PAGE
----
in downtown Chicago,
as well as the progress
of Rudi, a falcon taken
in by Lloyd and Rose
Buck, an English
couple who breed birds
7.00 The One Show Matt Baker and Alex
Jones present the live magazine,
featuring chat and stories of interest
7.00 Antiques Road Trip James Braxton
and Christina Trevanion make their way
around the north east of England.
Then Arusha Irvine and Philip Serrell
begin a new search (8/10)
7.00 Emmerdale Moira is stunned to
discover who was responsible for the
attack on Ross (AD)
8.00 The Truth About Obesity Chris
Bavin seeks out the latest research
into the problem, finding out what it
means to be obese, what it does to the
body and looking at the most
up-to-date solutions available (AD)
8.00 Super Fast Falcon The peregrine
falcon is the fastest animal on earth,
able to reach speeds of more than
200mph. This documentary reveals the
secrets behind this high-speed recordbreaker. See Viewing Guide (AD)
8.00 Emmerdale Charity and Vanessa fear
for Tracy’s safety (AD)
9.00 Ambulance New series. Documentary
about the West Midlands Ambulance
Service. A day shift takes an
unexpected turn for paramedic Nat
when a 999 call suddenly becomes very
personal. See Viewing Guide
9.00 Civilisations Simon Schama considers
art in the modern world, asking
whether it should create a realm to
help people escape or if it should
transform how they live. Last in the
series. See Viewing Guide (AD)
9.00 Harold Shipman: Doctor Death
Twenty years since the arrest of
Britain’s most prolific serial killer,
detectives speaking for the first time
reveal how he got away with
murdering 250 patients over three
decades. See Viewing Guide (AD)
Late
11PM
10PM
9PM
8PM
7.30 EastEnders Arshad is frantic after
Harley’s kidnapping (AD)
8.30 Paul O’Grady: For the Love of
Dogs — India New series. People who
dedicate their lives to helping sick and
abandoned dogs in Delhi (1/4) (AD)
10.00 MOTD: The Premier League Show
News and highlights
10.00 ITV News at Ten
10.30 BBC Regional News and Weather
10.30 Newsnight With Emily Maitlis
10.30 Regional News
11.45 This Week Andrew Neil introduces a
round-table chat, in which he, Michael
Portillo and other guests take a look
back at the past seven days’ political
and parliamentary developments
12.35am-6.00 BBC News
11.15 Snooker: The World Championship
The final session on day six at the
Crucible Theatre, featuring the final
first-round match between Judd Trump
and Chris Wakelin, and the
continuation of round two
12.05am Snooker: World Championship Extra Hazel
Irvine introduces extended highlights of a match from the
sixth day of the ranking tournament at the Crucible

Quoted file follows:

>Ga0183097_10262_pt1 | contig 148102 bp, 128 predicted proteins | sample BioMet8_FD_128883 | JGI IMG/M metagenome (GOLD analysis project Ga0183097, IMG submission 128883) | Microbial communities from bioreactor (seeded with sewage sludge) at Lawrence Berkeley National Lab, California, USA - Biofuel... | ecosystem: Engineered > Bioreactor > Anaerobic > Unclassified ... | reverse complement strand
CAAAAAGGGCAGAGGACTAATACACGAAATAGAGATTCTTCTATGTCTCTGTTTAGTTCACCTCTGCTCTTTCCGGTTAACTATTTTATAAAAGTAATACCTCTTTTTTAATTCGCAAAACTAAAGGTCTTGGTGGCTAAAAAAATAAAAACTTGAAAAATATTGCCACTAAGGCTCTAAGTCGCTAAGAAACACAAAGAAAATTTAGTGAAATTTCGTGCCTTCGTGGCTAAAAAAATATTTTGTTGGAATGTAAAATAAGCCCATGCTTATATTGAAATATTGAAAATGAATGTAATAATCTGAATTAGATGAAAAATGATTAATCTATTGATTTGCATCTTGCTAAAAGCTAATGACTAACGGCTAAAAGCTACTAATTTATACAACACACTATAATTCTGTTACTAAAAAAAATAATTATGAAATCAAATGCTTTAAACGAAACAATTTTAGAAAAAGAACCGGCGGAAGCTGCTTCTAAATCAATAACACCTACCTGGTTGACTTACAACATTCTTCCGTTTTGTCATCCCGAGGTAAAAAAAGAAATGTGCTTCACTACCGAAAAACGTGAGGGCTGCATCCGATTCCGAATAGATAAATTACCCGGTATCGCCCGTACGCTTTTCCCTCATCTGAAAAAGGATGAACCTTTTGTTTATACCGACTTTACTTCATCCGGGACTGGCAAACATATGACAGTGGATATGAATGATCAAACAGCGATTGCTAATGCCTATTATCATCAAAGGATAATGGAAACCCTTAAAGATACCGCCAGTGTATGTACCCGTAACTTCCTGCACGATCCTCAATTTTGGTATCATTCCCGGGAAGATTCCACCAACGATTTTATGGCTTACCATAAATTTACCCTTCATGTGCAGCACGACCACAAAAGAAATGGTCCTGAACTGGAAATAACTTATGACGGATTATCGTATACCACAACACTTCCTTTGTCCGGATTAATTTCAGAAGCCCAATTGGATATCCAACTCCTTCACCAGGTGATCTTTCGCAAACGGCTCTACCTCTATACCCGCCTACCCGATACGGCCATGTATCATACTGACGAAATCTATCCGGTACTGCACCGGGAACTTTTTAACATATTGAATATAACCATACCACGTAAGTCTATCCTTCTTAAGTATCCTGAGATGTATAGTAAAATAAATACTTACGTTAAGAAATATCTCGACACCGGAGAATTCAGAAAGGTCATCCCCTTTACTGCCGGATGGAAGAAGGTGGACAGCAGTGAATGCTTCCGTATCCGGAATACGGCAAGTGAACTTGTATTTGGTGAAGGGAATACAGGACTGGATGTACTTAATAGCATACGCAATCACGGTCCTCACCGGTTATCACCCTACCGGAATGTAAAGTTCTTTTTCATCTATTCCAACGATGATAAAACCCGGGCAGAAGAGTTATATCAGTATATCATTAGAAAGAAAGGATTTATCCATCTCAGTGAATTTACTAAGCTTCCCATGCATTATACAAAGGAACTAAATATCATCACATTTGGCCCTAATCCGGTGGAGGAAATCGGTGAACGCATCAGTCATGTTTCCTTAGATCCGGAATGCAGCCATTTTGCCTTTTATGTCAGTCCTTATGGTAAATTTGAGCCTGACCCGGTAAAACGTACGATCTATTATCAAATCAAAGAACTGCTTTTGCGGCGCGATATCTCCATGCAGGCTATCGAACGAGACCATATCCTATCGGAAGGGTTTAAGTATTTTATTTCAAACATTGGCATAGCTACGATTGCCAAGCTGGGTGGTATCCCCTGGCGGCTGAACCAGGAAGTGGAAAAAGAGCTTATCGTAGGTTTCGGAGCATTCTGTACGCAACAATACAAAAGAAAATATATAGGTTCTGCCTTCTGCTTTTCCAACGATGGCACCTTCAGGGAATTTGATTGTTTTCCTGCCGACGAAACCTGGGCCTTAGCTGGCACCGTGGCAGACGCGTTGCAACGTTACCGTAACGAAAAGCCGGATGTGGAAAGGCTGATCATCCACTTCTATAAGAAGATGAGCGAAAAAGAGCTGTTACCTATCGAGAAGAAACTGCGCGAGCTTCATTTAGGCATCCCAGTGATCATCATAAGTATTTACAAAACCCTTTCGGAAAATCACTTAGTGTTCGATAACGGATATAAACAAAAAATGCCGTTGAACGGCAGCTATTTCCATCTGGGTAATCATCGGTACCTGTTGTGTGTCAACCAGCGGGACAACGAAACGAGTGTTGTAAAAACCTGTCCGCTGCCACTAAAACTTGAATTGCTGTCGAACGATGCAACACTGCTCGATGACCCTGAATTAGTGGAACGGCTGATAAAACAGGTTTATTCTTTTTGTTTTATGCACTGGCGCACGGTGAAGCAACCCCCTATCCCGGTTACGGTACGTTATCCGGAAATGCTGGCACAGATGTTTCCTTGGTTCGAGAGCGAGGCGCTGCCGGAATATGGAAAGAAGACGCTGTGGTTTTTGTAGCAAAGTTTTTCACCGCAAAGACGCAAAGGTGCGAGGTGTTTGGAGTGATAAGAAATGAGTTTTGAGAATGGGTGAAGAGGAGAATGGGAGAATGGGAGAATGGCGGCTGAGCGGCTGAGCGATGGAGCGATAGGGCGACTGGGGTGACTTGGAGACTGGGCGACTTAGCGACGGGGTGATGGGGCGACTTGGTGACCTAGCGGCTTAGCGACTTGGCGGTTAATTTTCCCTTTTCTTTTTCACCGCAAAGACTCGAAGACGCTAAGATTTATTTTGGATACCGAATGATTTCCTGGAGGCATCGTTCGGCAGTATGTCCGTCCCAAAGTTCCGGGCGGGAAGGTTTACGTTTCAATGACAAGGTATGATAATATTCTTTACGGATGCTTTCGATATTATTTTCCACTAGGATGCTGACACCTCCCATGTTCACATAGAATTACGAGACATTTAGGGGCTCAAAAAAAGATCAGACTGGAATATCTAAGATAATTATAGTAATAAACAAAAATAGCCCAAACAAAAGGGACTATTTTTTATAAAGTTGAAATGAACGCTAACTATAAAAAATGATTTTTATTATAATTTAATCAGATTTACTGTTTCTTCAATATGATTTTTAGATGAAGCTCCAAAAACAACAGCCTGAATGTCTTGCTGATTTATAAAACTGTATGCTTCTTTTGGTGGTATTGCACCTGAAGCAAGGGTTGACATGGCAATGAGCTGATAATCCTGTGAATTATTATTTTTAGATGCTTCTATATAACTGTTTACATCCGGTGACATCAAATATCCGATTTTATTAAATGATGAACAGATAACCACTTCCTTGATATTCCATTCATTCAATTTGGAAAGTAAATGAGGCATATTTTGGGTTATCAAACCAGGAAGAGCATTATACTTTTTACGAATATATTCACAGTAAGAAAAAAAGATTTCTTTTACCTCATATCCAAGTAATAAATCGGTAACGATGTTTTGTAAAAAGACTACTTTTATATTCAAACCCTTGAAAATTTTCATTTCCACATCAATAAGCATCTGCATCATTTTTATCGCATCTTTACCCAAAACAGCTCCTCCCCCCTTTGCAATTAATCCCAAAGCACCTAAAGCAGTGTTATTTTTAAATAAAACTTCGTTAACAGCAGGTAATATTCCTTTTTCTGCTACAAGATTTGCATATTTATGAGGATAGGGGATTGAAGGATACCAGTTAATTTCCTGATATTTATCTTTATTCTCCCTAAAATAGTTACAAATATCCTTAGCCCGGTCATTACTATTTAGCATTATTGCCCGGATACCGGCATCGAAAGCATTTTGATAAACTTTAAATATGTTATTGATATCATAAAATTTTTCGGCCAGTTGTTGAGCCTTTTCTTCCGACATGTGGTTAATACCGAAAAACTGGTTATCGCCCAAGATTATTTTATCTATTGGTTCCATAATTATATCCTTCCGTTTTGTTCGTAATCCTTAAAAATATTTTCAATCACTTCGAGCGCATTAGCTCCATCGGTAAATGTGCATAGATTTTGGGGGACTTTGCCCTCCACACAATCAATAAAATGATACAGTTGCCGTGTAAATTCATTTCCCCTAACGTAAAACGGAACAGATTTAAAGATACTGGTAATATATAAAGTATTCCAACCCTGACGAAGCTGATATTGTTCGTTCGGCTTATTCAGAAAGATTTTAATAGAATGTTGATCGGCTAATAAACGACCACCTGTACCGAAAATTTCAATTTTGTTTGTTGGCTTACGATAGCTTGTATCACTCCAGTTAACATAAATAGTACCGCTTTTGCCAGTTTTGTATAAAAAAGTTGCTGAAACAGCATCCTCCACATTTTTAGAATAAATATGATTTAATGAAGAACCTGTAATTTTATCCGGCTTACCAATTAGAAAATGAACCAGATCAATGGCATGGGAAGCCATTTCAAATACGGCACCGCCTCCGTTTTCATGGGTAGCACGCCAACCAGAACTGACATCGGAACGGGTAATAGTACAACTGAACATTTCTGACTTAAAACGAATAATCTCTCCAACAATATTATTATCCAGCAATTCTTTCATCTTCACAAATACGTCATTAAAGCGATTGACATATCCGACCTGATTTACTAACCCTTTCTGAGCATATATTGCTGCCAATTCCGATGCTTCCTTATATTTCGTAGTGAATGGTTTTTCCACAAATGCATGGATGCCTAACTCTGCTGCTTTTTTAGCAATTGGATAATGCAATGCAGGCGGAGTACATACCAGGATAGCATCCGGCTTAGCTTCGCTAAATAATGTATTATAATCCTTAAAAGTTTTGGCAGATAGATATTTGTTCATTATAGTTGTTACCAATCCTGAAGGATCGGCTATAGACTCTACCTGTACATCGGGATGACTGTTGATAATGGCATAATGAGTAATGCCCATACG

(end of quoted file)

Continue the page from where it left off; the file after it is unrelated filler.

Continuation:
Theatre in Sheffield 2.05 Sign Zone: MasterChef (r) (AD,
SL) 2.35 The Secret Helpers (r) (AD, SL) 3.35-4.20
Murder, Mystery and My Family (r) (AD, SL)
7.00 The Nightmare Neighbour Next
Door A dispute with the residents of a
mobile home leads to a man being
attacked with a hammer, and a woman
decides to tackle a dog mess problem
in her council block (2/6) (r)
8.00 Location, Location, Location Phil
Spencer catches up with two first-time
buyers — Keon and Zoe, who searched
west and south London, and Laura and
Phil, who wanted to settle in Bath
8.00 Bad Tenants, Rogue Landlords
A landlord offers a former tenant the
use of a spare room until she gets back
on her feet, but then struggles to evict
her — and things get more difficult
when the woman moves her partner in
9.00 999: What’s Your Emergency?
Wiltshire’s emergency services deal
with people who live alone, including
an elderly woman who has suffered a
fall but is longing for a chat (AD)
9.00 Can’t Pay? We’ll Take It Away!
Stewart and Vic take on an eviction
case in Nottingham, where they find a
volatile tenant who insists he has the
right to stay. The duo also chase
£5,000 for an unpaid parking fine
7.30 Secrets of Your Online Shop:
Tonight Investigating consumers’
rights when shopping online
10.00 BBC News at Ten
10.45 Question Time David Dimbleby chairs
the debate from Bury St Edmunds,
Suffolk, with a panel of politicians and
other guests facing topical questions
7.00 Channel 4 News
10.45 Uefa Europa League Highlights
Action from the semi-final first-leg
matches, as the teams looked to gain
an advantage ahead of next week’s
second-leg fixtures
11.45 Play to the Whistle Comedy sports
quiz with Anthony Joshua, Kevin
Bridges and Jon Richardson (2/6) (r)
12.20am Lethal Weapon Riggs and Murtaugh respond
to the murder of an escaped patient of Dr Cahill’s (r) (AD)
1.05 Give It a Year. A former Royal Marine who started a
woodland adventure business (r) (AD) 1.30 Jackpot247
3.00 Secrets of Your Online Shop: Tonight (r) 3.25 ITV
Nightscreen 5.05-6.00 The Jeremy Kyle Show (r) (SL)
10.00 True Horror Docudrama based on real
horror stories, continuing with the tale
of a mother who fears her father-inlaw has returned from the dead, with a
horrific plan to steal her children (AD)
11.05 Gogglebox Programmes including The
Shining, Britain’s Got Talent, Antiques
Roadshow, The Queen’s Green Planet,
Buy It Now and The Yorkshire Vet get a
grilling from the critics (r) (AD)
12.00 The Real Football Fan Show Supporters air
their views on the Premier League 12.35am The Island
with Bear Grylls (r) (AD, SL) 1.30 The Secret Life of the
Zoo (r) (AD) 2.25 Class of Mum and Dad (r) (AD) 3.20
Come Dine Champion of Champions (r) 4.15 Building the
Dream (r) (AD) 5.10-6.00 Fifteen to One (r)
10.00 Michael Portillo: Our Housing
Crisis — Who’s to Blame? As he
traces the rise and fall of the British
council estate, Michael Portillo
investigates the story of the social
housing revolution that has
transformed the country